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Board Governance

for the rest of us non-lawyers
Rick Sutcliffe

Disclaimer: The contents of these pages are offered as general principles, but not as legal opinions. Statutory law and entity policy on board structure, lines of authority and board discipline vary widely. Some of the comments here may not be applicable, or may be wrong in some situations, depending on the regulatory and organizational environment. When in doubt consult competent legal counsel. See the further disclaimer at the end.

Definitions and basic concepts for board governance are on the starting page.

Some scenarios illustrating fiduciary misconduct are collected on a separate page.

Board Discipline

The word "discipline" has a broad range of meanings, which have been collected for convenience on a separate page. In general, it involves "instruction for correction."

Every organization has a set of distinctives expressed in its mission, vision, values, purpose, and goals. In order to maintain its identity as such, it must enforce its standards on its officers and staff, and on members (where relevant). That is, both groups are continually under the disciplinary authority of the organization as a whole--constantly being instructed in what it means to be in that role. Part of that instruction consists of a series of steps (disciplinary action) to be taken with respect to violations.

In positive terms, this means:

  • the entity's mission, vision, values, goal, policies , procedures, constitution, organizational structure, and like documents place all fiduciaries and staff under their discipline.
  • the legal, moral, social, and corporate requirements of fiduciary duty, integrity. solidarity, and delegation all impose a discipline on the board and its COs.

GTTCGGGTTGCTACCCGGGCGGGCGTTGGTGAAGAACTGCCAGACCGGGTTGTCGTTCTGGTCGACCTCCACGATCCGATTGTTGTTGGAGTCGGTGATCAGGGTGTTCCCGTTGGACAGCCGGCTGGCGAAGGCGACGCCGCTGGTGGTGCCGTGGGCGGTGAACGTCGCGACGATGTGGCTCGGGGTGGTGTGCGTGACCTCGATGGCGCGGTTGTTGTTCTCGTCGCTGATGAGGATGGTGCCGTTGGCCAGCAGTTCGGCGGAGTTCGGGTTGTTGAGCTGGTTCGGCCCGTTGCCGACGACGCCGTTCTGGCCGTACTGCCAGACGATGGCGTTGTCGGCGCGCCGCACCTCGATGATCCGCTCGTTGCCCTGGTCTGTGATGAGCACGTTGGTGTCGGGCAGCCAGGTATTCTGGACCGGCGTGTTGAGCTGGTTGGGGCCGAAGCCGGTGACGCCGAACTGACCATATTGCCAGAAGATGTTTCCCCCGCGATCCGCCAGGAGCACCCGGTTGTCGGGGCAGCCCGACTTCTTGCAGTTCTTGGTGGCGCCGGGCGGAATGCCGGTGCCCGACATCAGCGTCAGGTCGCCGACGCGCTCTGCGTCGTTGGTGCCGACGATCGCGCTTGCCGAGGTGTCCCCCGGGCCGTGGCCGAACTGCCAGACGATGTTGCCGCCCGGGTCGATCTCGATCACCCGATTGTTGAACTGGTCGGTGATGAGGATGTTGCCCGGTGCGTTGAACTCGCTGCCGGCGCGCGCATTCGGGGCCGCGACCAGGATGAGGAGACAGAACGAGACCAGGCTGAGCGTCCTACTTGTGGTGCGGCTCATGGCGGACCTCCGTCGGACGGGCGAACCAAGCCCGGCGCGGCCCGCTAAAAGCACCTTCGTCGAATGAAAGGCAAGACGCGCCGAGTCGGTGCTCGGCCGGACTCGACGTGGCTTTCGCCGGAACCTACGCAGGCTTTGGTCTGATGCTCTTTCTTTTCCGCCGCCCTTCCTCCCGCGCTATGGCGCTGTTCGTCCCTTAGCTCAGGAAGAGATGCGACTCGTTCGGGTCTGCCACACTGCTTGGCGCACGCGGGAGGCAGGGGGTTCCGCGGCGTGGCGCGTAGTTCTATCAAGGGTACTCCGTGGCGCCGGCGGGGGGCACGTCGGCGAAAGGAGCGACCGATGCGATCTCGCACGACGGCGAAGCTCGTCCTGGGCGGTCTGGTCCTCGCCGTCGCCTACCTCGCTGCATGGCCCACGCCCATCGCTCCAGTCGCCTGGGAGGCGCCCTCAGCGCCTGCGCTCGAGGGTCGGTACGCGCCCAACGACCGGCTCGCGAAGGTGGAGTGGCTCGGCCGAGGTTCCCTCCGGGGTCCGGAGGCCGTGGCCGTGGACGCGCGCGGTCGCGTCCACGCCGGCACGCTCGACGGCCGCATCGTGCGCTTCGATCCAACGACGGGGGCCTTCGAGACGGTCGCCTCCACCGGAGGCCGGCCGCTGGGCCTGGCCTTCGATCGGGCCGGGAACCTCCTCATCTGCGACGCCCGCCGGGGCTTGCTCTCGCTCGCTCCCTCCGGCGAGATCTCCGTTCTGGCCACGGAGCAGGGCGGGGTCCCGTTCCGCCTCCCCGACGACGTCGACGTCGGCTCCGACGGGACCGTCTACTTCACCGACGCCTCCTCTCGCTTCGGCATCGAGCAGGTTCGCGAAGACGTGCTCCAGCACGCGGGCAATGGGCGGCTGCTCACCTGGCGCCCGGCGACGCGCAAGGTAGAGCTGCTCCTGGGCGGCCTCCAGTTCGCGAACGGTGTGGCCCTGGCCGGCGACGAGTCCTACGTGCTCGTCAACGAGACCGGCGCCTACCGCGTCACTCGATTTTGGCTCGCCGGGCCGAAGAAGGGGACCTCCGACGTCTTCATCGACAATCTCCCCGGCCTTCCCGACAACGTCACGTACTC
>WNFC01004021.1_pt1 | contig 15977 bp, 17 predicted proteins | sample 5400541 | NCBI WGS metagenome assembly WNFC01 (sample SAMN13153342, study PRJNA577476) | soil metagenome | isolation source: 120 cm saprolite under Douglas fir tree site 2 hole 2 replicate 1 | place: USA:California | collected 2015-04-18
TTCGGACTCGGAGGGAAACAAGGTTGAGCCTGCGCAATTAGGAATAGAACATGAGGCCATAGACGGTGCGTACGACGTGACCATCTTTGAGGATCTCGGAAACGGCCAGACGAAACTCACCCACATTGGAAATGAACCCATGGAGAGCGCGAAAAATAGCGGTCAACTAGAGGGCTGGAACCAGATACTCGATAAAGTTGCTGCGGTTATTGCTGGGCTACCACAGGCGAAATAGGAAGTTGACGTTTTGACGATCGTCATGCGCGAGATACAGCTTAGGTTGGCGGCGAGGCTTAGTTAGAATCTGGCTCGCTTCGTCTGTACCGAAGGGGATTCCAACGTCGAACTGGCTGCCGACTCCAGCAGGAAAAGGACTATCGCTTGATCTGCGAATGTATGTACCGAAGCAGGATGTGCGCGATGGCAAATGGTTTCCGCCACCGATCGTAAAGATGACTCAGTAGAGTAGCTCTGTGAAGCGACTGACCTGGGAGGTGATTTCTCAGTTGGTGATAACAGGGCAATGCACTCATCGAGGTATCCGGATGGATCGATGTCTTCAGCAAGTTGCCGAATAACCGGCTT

• Other laws of the land also impose a discipline.
  • A fiduciary or employee comes under these disciplines by becoming part of the entity. For instance, board members must agree to be fiduciaries and to act in accord with the requirements thereof, including any code of conduct.
  • the principle of delegation implies that a board only enforces discipline on itself and the COs that it directly supervises.
  • relevant executives handle discipline for those they supervise. The only time a disciplinary matter will come up from that level to the board is if a fiduciary is involved, an appeal is made, or a serious legal issue is at stake and they must be informed of the risk.
  • A standing committee of the board should handle its discipline.
  • Other discipline (not covered here) should be the subject of organizational policy documents.

In negative terms, this means

  • failure to enforce the discipline under which all have agreed to place themselves produces rogue fiduciaries.
  • a rogue fiduciary constitute a survival threat to the organization.

Since a violation of any of these disciplines reflects badly on the entity, and may cause it material damage, a board must maintain a policy for handling such violations by fiduciaries. Here are some standard procedures that could be incorporated into such a document:

Broad Considerations